We have a battle on our hands!

Last weekend, during races one to four, we were treated to a dominant performance by Emirates Team New Zealand. Quite simply, they were faster than Oracle Team USA.

Speed always makes you look smart - it makes decision-making on the race course easier. You can make mistakes and not have them cost you a race.

Day three of the America's Cup match and we have a different scenario than the first two days. Oracle Team USA have closed the gap speed-wise, especially upwind, and with more even boat-speed, two things become more critical.

Firstly, the start. Secondly, mistakes.

In today's racing, Spithill and Oracle Team USA managed their starts very well. They got the favoured windward position on both occasions and while they blew that favoured position by starting too early in the first race, they nailed the second one.

Burling was far more assertive in both starts, but in the second, he was scrambling to avoid being hooked and then was just fighting for an even start from there. He minimised the damage, but still lost the start and trailed around mark one for the first time.

The closer the boats are in speed, the more critical it is to hit the line with speed and lead around mark one. Team Oracle USA did that job better today.

The speed issue is interesting. I certainly did not think Oracle Team USA had the ability to close the gap over the five-day period, as they appear to have done. We need to consider the context, though.

The wind range for racing today was higher than expected at 11-12 knots. Both yachts were at the top end of the wind range for their lighter wind set ups.

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In these same conditions, in the challenger finals, Emirates Team New Zealand and Artemis were relatively even in speed, whereas ETNZ has had the edge is in the 7-10 knot wind range, which is the forecast for tomorrow.

The interesting question to consider is what have Team Oracle USA done to improve their boat speed? To my eye, they have focused on two areas - upwind boat speed and turn-rate, and acceleration out of the tacks.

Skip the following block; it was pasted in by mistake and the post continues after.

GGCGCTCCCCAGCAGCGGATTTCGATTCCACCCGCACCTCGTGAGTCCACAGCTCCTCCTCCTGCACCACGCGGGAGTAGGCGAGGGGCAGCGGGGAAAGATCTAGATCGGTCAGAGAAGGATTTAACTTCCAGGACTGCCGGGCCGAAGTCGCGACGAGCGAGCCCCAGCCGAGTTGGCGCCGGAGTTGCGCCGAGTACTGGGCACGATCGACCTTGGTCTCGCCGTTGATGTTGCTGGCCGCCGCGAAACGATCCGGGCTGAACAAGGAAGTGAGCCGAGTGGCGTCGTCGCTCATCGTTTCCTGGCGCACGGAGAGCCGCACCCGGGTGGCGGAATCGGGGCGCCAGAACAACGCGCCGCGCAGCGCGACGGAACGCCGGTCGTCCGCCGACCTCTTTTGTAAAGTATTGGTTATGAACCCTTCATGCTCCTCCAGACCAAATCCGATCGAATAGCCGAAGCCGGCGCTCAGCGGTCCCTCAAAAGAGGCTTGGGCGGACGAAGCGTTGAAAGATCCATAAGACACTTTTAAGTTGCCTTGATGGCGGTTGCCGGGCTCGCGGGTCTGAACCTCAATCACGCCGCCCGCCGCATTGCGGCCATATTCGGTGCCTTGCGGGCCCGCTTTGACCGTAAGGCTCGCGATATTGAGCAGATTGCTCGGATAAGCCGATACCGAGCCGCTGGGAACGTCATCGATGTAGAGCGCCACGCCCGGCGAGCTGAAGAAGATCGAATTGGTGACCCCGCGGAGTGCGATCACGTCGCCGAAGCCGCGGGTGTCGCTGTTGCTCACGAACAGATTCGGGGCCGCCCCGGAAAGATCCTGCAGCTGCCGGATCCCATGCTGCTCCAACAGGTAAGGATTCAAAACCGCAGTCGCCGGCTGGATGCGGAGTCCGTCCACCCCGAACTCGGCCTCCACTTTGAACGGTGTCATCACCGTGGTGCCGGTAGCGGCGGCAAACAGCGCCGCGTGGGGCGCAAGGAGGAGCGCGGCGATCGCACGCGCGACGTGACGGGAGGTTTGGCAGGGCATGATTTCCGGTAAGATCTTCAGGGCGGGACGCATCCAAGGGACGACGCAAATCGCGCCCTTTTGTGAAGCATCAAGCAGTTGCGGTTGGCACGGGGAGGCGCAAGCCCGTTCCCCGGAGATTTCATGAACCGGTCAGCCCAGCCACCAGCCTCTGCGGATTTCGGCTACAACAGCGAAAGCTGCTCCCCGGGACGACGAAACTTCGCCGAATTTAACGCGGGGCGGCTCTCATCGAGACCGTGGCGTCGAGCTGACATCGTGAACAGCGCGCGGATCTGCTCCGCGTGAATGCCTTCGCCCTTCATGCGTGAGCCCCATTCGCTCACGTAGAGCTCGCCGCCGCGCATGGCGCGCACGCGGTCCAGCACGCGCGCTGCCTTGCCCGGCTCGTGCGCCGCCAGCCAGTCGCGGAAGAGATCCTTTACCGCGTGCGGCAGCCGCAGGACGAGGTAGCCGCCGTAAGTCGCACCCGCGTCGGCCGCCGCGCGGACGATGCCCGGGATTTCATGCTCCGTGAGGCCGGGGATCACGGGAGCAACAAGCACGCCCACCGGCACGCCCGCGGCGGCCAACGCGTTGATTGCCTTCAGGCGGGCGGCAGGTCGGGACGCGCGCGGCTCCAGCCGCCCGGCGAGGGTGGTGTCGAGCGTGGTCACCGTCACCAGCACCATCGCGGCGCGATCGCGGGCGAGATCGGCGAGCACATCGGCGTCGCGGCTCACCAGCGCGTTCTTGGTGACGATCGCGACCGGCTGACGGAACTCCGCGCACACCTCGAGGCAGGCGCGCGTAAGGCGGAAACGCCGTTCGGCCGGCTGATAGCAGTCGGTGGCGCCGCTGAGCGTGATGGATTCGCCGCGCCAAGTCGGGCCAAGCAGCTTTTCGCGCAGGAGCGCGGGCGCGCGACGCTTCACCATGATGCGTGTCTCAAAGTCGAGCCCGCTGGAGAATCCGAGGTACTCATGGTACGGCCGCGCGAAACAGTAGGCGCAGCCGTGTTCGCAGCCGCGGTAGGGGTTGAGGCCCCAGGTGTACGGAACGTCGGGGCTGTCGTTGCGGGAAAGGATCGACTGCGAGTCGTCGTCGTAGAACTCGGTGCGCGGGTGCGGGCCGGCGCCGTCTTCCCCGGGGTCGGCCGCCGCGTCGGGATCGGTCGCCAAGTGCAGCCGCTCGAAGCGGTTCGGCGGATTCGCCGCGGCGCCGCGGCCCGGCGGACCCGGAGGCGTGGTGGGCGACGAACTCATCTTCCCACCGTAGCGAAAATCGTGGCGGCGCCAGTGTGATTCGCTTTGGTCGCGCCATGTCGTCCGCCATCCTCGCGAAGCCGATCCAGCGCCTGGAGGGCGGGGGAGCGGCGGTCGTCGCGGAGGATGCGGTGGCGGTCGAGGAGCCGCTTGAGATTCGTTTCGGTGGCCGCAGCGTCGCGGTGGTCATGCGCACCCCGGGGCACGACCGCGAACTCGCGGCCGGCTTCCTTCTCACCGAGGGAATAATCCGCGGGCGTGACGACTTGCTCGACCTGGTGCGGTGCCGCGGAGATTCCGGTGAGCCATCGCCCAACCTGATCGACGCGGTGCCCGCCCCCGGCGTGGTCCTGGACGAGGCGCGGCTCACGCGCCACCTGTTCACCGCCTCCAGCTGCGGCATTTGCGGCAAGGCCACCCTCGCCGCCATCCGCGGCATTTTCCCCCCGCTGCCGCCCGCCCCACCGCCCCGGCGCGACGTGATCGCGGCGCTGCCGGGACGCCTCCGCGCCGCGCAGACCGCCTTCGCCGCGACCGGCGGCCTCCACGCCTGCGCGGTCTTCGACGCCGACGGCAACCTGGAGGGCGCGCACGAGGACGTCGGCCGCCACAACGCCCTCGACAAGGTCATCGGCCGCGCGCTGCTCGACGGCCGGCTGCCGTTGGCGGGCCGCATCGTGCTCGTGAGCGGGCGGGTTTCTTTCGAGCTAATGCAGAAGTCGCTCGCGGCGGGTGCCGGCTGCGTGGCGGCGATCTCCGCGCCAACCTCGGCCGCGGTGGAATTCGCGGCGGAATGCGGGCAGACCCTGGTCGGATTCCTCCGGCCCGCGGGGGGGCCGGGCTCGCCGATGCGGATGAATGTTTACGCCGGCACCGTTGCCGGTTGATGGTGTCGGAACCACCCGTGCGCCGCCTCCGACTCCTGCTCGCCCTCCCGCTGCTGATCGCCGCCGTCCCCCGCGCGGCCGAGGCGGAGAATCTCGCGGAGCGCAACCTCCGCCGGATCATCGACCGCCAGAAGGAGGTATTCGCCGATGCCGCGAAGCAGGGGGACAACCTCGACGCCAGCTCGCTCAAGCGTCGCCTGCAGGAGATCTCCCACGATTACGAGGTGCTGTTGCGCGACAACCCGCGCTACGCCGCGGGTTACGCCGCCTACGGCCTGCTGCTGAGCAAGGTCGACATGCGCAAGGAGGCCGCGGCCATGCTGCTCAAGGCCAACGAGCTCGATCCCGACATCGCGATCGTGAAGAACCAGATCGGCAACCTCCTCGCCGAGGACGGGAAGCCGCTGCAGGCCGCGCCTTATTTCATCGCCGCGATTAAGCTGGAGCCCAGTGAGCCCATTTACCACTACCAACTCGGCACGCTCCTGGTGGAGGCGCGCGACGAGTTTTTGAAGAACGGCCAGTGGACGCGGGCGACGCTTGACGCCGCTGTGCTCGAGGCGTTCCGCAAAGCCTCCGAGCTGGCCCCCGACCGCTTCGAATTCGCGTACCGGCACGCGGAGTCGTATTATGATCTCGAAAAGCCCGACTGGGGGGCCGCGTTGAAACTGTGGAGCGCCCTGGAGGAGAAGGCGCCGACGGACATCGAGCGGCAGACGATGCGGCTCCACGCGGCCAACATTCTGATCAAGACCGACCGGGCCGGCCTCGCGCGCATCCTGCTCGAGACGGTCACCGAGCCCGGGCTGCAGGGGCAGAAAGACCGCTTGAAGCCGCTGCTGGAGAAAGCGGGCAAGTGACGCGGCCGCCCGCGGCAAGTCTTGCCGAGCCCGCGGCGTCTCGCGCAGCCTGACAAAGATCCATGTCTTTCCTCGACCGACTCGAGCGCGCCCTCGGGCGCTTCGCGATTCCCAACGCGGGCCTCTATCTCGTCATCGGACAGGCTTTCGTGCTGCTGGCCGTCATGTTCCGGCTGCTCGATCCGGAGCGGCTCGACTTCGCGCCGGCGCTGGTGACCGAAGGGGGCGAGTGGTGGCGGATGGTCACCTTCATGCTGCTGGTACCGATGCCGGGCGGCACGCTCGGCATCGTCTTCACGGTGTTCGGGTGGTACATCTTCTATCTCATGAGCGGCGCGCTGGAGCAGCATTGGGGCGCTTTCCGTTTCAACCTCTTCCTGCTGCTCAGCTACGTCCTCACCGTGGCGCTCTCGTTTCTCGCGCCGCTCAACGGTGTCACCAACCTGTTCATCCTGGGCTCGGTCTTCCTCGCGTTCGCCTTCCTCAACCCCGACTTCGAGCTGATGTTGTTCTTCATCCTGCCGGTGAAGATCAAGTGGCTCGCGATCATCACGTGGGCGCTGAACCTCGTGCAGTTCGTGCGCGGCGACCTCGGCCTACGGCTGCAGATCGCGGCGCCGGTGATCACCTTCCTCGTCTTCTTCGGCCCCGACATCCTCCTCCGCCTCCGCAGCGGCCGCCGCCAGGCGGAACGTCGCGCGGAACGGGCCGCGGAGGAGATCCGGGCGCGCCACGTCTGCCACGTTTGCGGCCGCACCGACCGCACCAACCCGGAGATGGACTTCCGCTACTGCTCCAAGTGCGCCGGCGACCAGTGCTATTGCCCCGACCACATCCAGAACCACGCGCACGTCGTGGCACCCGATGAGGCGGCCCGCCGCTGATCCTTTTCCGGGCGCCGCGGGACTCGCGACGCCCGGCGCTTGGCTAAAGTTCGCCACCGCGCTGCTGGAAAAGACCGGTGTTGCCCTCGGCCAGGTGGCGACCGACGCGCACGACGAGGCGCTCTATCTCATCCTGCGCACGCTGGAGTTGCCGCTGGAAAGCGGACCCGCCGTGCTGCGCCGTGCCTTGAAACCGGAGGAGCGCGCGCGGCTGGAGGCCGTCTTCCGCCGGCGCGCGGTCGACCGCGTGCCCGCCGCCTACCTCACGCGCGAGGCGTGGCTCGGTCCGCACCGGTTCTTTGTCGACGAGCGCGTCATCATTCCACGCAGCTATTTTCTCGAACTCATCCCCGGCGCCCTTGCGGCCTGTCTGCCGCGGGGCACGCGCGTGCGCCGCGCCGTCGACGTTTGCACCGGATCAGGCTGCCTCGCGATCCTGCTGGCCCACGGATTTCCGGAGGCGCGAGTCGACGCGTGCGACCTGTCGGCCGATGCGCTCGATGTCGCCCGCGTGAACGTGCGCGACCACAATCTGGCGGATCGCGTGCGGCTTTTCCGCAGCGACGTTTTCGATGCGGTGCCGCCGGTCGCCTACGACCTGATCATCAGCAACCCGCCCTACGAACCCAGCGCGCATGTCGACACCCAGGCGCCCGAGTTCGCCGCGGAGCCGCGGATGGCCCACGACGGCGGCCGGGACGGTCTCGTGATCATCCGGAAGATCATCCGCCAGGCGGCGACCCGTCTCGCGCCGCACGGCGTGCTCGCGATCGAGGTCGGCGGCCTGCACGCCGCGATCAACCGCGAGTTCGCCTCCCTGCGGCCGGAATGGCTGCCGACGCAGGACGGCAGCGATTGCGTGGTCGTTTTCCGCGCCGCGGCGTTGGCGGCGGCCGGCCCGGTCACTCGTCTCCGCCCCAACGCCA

This has led them to make the following changes:

1. They have changed the tips of their main foils (dagger-boards). They have added more area and a noticeable kink - similar to, but not as dramatic as ETNZ's.

The additional area gives more lift, but the kink has made them less stable, so the trade-off they have made is to be faster upwind, they are a little slower downwind and reaching, and they are less stable in the turns.

2. They have changed their elevators (the winglets on the bottom of the rudder) to make them larger and provide more "bite" into the water. This allows them to apply more rake to their rudders and "pull" the windward hull down, allowing them to keep more power in their wing upwind.

Emirates Team New Zealand have been sailing in this mode for quite some time - the bow-down and windward heel mode they sail in is fast and Oracle is now copying them.

3. They are trimming their wing (the main sail) more like Emirates Team New Zealand, using more flap adjustment and twist than in and out sheet adjustment. Glen Ashby, trimming the wing on ETNZ, adjusts the flaps continuously, especially the top two flaps (these yachts have three flaps to adjust), but he does not adjust the bottom flap and angle of attack of the entire wing much.

This has been a major advantage for ETNZ. Oracle understand this and are now copying it.

4. Tacking turn-rate. Emirates Team New Zealand use a faster turn-rate than any other team. This means the yacht loses less speed through the turns and thus makes gains on an opponent.

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The problem with turning the yacht so fast is that you run the risk of stalling the foils and the wing, which will result in a crash down off the foils ... which is very slow. With the change to their foil tips, new elevators and lighter boat, Oracle are now getting closer to ETNZ's turn-rate.

5. Oracle Team USA have taken weight out of their boat - they have removed the retro-fitted bike on the back and have taken as much non-essential gear off the yacht as possible. A reduction in weight, especially in the ends of the yacht, helps with acceleration and turning.

Those are all very smart moves from Oracle Team USA and they have certainly improved their upwind speed, but have traded off some stability and some downwind speed.

In 11-12 knots of wind speed, they have shown they are fast enough to be competitive and win races. However, there are still question marks about how competitive they will be in marginal (say, 6-8 knots of wind) and lighter (8-10 knots of wind) foiling conditions.

What is clear is that we have a much tighter battle on now.

The attitude that Peter Burling showed in the after-race comments and press conference was spot on. He expressed that he was enjoying the fight, was glad Oracle were more competitive and was looking forward to the battle.

Great stuff.

Emirates Team NZ always expected this to be tough and it is. Take that on, relish the challenge, enjoy being tested, welcome the opportunity to fight with all you have.

It makes a victory even more satisfying.

By Mark Orams, The Sailing Professor
School of Sport and Recreation, Auckland University of Technology